A German constitutional ruling could put Europe's unification into reverse.
Once upon a time, when the 12 signatories to the Treaty of Rome made up something called the European Community, their collective destiny appeared to be reasonably predictable and clear: despite the delays and bureaucratic irritations inevitable in such a large enterprise they would move ever closer to each other in the enjoyment of shared peace and prosperity. As recently as two years ago, when their leaders shook hands with each other in the little Dutch town of Maastricht, it seemed within touching distance of success.
Rarely can a dream have evaporated so swiftly. It is just 12 months since official completion of the long-awaited single market, and barely 60 days since its 350 million beneficiaries became citizens of that new, high-flown entity to be known as the European Union (EU). Yet the unity of its members - whether on international trade, monetary policy, immigration, unemployment, relations with the former Soviet satellites, *or coping with the tragedy of Yugoslavia - is virtually non-existent, and its future looks doubtful and obscure.
Vaclav Havel, the president of the Czech Republic, has probably come closest to putting his finger on the causes of concern. In a speech to the general assembly of the Council of Europe, he argued that all the administrative measures, general treaties and high-sounding declarations over which ministers so endlessly debate can mean nothing unless they are expressions of a general sense of European purpose. He foresaw little hope of meeting Europe's countless current pitfalls and challenges, if statesmanship meant merely going 'from conference to conference, our attache cases brimming with paper that wraps base and narrow-minded interests in noble, high-sounding words'.
Whether sufficient common purpose can be mobilised to overcome such deep-seated obstacles as French intransigence over GATT, or facing up to the costs and responsibilities of international security, remains a key imponderable clouding Europe's future. But both today's pervasive mood of backbiting and suspicion, and one or two specific policy decisions, give reason for serious doubt.
One of the most important of the specifics may well turn out to be the judgement by the constitutional court in Karlsruhe, which finally cleared the way for German ratification of Maastricht. At the time this was treated as just a tiresome and Teutonically pedantic technicality which had to be got out of the way before returning to serious business. But in fact it has the potential to put the whole European unification process into reverse.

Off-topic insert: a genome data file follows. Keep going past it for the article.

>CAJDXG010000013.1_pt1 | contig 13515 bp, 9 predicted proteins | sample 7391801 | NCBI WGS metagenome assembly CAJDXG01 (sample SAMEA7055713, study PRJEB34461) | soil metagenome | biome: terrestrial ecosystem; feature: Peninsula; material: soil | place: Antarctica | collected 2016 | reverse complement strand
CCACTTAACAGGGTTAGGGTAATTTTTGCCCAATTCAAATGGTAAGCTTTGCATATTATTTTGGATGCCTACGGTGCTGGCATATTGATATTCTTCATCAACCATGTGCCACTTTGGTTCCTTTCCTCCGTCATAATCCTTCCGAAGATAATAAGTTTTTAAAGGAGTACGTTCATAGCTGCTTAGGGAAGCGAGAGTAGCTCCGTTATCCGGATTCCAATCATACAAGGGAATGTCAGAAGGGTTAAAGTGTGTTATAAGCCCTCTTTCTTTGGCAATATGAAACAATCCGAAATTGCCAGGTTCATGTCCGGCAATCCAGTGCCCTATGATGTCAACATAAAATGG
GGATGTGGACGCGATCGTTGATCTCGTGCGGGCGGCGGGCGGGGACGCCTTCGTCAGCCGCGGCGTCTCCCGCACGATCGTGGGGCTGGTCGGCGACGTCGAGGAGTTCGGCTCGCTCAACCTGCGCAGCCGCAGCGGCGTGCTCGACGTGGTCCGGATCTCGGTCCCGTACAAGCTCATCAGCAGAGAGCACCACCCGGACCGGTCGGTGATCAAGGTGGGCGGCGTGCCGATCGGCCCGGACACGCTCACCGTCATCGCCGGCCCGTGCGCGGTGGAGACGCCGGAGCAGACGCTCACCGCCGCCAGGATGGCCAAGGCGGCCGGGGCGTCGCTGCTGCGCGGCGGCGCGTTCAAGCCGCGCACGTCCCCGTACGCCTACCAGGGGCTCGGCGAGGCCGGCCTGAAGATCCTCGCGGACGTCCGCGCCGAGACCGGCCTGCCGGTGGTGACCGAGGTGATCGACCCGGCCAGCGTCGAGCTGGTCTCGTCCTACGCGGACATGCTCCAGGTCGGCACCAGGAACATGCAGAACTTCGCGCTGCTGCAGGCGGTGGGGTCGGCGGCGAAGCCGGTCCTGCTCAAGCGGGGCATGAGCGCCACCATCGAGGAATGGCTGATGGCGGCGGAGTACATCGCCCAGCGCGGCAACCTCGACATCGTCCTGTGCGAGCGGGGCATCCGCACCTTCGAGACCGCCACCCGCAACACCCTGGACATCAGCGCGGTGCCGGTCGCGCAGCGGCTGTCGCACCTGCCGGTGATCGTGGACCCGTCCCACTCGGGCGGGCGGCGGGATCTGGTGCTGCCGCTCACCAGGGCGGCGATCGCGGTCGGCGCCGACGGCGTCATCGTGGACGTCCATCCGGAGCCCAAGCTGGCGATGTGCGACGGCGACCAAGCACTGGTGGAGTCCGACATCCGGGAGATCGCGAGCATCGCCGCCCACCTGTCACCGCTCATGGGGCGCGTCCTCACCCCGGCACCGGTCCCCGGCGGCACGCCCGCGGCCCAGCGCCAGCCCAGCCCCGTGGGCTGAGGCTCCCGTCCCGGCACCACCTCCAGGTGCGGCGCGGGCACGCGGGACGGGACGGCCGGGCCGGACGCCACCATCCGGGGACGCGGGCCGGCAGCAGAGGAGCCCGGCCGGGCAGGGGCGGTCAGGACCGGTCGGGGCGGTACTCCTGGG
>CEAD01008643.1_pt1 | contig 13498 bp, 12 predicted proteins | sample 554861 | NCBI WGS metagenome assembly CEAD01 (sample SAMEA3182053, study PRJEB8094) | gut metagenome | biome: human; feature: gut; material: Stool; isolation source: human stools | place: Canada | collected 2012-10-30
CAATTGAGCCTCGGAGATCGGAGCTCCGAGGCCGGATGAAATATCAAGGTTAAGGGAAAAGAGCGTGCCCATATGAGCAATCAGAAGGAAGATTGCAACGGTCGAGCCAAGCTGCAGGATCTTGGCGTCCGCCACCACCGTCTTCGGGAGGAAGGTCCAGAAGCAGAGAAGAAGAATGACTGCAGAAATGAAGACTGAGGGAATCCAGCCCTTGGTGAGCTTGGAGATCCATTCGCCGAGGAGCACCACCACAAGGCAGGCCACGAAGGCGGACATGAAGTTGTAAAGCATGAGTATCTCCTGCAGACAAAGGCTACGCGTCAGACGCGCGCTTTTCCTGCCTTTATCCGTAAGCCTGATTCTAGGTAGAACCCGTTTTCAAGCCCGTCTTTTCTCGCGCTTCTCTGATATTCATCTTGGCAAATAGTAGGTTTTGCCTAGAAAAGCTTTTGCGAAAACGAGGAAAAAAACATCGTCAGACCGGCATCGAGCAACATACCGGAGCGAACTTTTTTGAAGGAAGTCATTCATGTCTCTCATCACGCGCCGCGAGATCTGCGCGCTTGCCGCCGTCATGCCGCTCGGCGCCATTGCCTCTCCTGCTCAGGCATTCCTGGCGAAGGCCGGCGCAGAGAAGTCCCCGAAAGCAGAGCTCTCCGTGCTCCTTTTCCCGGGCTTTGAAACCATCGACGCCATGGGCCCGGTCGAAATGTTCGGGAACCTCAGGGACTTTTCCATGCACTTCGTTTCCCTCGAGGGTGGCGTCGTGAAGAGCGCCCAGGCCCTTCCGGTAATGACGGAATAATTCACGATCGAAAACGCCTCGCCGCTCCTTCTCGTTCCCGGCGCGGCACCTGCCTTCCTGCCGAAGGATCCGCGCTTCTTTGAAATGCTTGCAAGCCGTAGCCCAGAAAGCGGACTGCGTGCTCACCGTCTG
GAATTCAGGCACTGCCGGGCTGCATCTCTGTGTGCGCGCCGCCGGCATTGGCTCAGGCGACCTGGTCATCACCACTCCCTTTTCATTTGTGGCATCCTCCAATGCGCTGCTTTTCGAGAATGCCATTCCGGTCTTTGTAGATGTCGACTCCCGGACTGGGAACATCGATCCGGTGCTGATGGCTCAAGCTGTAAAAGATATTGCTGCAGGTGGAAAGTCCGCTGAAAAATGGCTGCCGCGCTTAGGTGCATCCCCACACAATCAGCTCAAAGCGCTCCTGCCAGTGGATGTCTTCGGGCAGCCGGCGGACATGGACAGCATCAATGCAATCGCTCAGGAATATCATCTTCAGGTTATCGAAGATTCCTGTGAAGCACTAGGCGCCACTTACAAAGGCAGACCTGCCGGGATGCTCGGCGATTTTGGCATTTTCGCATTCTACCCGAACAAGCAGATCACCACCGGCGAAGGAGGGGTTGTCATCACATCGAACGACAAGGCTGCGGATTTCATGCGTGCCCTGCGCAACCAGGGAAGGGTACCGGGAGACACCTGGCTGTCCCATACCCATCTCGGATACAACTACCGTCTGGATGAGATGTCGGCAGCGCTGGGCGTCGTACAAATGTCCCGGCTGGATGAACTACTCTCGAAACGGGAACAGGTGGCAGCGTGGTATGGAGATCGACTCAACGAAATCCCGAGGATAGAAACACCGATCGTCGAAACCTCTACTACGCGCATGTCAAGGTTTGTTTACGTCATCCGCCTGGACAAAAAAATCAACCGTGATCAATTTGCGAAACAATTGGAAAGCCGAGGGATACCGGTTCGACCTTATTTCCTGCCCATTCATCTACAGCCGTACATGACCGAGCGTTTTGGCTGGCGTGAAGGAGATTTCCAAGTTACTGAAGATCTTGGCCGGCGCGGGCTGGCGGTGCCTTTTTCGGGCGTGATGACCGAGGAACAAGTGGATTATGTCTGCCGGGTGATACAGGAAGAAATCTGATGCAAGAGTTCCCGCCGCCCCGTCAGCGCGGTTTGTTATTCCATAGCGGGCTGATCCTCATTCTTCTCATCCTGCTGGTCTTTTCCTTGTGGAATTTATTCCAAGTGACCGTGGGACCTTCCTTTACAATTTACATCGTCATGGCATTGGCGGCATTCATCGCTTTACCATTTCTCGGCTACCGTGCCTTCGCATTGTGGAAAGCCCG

What the German judges did, in the course of giving a strictly limited go-ahead for some elements of the European integration programme, was to reassert the supremacy of German constitutional law and German political institutions when it comes to endorsing decisions which directly affect the lives and fortunes of German citizens. That assertion, in effect, challenges the entire legal basis of the Community, which, since a 1964 decision by the European Court of Justice, has been that Community law, once passed by the Council of Ministers, takes direct effect in member states, and overrides any clashing national legislation.
This has not mattered much until recently, as all important Brussels policy decisions had to be agreed unanimously. But now we are into a new era of qualified majority voting - with lots of fresh would-be members waiting in the wings, and a massive controversy already building up over just how many votes each of the old and new partners should be allowed to wield - and it is likely to become of central importance.
No one could accuse the Karlsruhe judges of being wobbly or imprecise about these matters. In their detailed ruling they laid down explicitly that 'the European Union is an association of states and not a state itself with a European people' and that they regard themselves, within Germany, as the ultimate arbiters over the meaning of EC treaties, the legitimacy of its laws and the actions of its institutions. Any other interpretation, or attempt to act on it, 'would not be in conformity with the law of ratification in Germany, and thus not legally binding within the German member state'. In other words, Germany would be free, in a wide variety of circumstances, to ignore or disobey, and has in effect arrogated to itself an opt-out clause that could one day prove far more comprehensive than those so tetchily negotiated by Britain and Denmark.
The most immediate effect of all this is to scupper any residual notion that ratifying Maastricht set Europe off on an 'irreversible' road to economic and monetary union.That may be what the text says (as the German Chancellor, Helmut Kohl, himself accepted in his speech at the signing ceremony) but in practice, and in law, Germany now insists that it will stop short of any final convergence unless and until the Bundestag has given its explicit consent.
That consent may now be a very long time coming. Meanwhile, Europe's future direction remains shrouded in fog. And it is unlikely to clear very much until a new generation of leaders can answer the Czech president's challenge and rediscover a European sense of purpose. Opting out is not a policy.
Peter Wilsher is a freelance consultant and writer.